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We all know retirement has changed fundamentally as current generations tackle it. It’s not a time to stop and sit back anymore, or a time to be put out to pasture by your employer. Modern retirement and the ten or so years leading up to it could, in fact, be the best years of our lives, if we approach them with curiosity and intent. But what do we need to be intentional about?
I launched my new podcast this week with the Nine network (owner of this masthead), called Prime Time with Bec Wilson. The first episode was a terrific conversation about the seven things I think everyone should know and do before they start changing their life for retirement. These are the most important things to think about before you get to the point where you even start to wind back your workload or shift your way of life.
When it comes to preparing for a great retirement, there are a number of things to keep in mind.Credit: Sam Bennett
1. Know how long you really might live. This is a big question. The government says that people who are 65 right now will likely live to the ripe old age of 85 for men and 88 for women. And the intergenerational report takes it one step further, saying today’s 40 and 50-year-olds might live to 89 for men and 91 for women. And those are just the medians – 50 per cent of people will live longer.
It leans heavily back on how you’ve looked after your body so far, and how you intend to look after it in the future. If you plan to look after yourself well, you might want to consider that in your self-picture, so you set the right goals, ambitions and curiosity in place to keep yourself fulfilled over your long life.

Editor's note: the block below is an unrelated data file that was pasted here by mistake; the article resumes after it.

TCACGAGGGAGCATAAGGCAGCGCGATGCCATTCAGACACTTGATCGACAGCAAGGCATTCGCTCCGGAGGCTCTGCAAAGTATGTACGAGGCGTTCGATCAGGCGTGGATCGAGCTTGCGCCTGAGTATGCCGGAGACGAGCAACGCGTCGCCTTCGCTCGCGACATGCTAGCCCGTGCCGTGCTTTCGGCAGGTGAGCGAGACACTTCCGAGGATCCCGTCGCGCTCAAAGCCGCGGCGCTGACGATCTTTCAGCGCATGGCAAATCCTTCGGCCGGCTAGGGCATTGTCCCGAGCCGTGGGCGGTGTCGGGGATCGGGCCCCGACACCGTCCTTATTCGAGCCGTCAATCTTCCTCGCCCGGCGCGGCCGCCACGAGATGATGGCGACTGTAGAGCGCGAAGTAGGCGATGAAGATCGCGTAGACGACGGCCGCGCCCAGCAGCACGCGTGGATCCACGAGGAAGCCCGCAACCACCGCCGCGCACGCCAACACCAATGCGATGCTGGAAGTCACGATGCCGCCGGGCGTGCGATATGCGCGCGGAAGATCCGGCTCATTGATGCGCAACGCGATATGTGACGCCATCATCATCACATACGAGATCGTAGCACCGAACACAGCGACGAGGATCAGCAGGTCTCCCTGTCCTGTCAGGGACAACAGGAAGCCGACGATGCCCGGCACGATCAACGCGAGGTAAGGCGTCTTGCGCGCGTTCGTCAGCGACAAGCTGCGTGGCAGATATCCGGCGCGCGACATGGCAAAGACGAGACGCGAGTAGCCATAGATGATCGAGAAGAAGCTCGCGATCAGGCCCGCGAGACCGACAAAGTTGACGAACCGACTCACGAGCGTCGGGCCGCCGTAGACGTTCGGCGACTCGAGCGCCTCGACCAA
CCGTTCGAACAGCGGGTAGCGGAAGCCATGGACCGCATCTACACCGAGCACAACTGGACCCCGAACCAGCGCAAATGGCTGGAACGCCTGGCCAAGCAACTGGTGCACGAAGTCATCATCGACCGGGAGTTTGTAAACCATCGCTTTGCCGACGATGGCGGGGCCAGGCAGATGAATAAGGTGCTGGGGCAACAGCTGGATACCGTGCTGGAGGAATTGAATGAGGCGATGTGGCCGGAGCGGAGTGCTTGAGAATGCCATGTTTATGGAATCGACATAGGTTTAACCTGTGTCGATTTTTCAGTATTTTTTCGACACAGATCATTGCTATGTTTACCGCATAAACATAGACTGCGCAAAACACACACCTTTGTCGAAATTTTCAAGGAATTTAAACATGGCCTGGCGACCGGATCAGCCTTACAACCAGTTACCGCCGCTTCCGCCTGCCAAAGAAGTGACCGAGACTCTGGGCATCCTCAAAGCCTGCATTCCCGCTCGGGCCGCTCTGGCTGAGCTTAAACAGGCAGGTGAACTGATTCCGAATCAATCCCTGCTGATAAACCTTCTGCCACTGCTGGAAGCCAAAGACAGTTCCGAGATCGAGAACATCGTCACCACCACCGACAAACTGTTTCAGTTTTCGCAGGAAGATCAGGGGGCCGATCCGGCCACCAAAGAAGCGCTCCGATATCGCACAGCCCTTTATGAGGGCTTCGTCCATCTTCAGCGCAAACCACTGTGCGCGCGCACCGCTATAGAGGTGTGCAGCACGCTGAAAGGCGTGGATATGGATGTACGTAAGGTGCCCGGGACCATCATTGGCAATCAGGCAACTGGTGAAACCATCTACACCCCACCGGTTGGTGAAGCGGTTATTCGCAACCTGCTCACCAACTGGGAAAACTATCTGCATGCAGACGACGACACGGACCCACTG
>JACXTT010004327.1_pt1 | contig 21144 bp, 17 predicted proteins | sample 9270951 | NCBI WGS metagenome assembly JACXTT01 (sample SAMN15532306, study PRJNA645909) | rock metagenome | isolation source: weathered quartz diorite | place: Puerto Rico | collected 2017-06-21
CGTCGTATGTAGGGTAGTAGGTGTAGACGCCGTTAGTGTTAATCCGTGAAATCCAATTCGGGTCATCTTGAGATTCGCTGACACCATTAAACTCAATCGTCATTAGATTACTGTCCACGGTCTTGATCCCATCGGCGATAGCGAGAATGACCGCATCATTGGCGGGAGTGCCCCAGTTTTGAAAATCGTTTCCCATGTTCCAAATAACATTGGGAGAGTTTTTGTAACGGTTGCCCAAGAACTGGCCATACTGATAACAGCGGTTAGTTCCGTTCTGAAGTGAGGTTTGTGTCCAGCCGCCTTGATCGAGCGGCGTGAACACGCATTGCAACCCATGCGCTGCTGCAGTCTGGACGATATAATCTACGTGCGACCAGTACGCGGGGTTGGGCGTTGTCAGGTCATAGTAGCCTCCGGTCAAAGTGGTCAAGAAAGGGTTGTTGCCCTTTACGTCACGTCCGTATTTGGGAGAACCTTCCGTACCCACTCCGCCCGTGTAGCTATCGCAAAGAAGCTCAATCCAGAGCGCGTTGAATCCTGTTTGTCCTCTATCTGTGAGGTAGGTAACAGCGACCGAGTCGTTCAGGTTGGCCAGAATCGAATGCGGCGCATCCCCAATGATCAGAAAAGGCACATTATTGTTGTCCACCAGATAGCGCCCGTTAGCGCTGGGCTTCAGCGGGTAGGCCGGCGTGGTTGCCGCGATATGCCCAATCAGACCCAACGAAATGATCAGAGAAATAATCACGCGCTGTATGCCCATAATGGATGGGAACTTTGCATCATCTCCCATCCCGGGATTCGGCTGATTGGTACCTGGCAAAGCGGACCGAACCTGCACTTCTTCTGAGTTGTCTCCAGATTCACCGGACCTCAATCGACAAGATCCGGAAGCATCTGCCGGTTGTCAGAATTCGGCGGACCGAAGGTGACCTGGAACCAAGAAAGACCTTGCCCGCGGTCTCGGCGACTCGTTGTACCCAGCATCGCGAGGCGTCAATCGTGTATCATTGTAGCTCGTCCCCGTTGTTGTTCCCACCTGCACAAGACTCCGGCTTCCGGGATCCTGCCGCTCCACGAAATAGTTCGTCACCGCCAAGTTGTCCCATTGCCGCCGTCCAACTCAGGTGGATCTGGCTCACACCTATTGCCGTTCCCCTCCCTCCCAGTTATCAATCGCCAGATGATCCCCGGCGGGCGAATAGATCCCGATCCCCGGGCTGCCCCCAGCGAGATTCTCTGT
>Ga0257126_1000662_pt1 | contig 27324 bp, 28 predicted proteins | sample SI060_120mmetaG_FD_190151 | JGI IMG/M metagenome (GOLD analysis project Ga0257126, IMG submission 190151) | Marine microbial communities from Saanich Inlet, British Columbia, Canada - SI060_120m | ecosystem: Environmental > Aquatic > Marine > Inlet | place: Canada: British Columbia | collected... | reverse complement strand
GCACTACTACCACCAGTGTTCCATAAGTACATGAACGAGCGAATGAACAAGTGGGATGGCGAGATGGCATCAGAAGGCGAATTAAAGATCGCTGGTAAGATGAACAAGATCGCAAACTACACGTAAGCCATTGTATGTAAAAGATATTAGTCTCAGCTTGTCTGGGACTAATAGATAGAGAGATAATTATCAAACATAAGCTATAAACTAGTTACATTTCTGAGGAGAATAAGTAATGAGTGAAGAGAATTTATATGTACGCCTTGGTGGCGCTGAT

2. Decide on some goals. We all have goals in our first half of life but we often overlook setting them for the second half, other than our holiday goals (we’re all pretty good at them). I think it’s a remnant from when we lived shorter lives. But goals are crucial. They move us forward, giving us things to aim for and they set the framework for our budgets, which frankly, we can’t do without.
If you go into retirement without goals you might find yourself rudderless, lost and even ageing unnecessarily fast. So consider at least putting in place some guiding principles for how you want to live your life, and some short and medium term ambitions you aim to achieve and drive yourself forward.
3. Work on your financial confidence. Retirement sucks if you don’t feel confident about money. Note I didn’t say it sucks if you don’t have a lot of money. You can have a great retirement, with only a little bit of money at your disposal. You just have to know and understand how to make the money you are working with work for you.
You might be planning to draw an age pension and supplement it with a small income stream from your superannuation, or you might be planning an entirely self funded retirement. Both need you to build your confidence up.
And you can do that by properly understanding your budget, and knowing how the systems of retirement really work to support you. The age pension, concessions and the superannuation system. They are all yours to use and benefit from, if you take the time to understand and leverage them.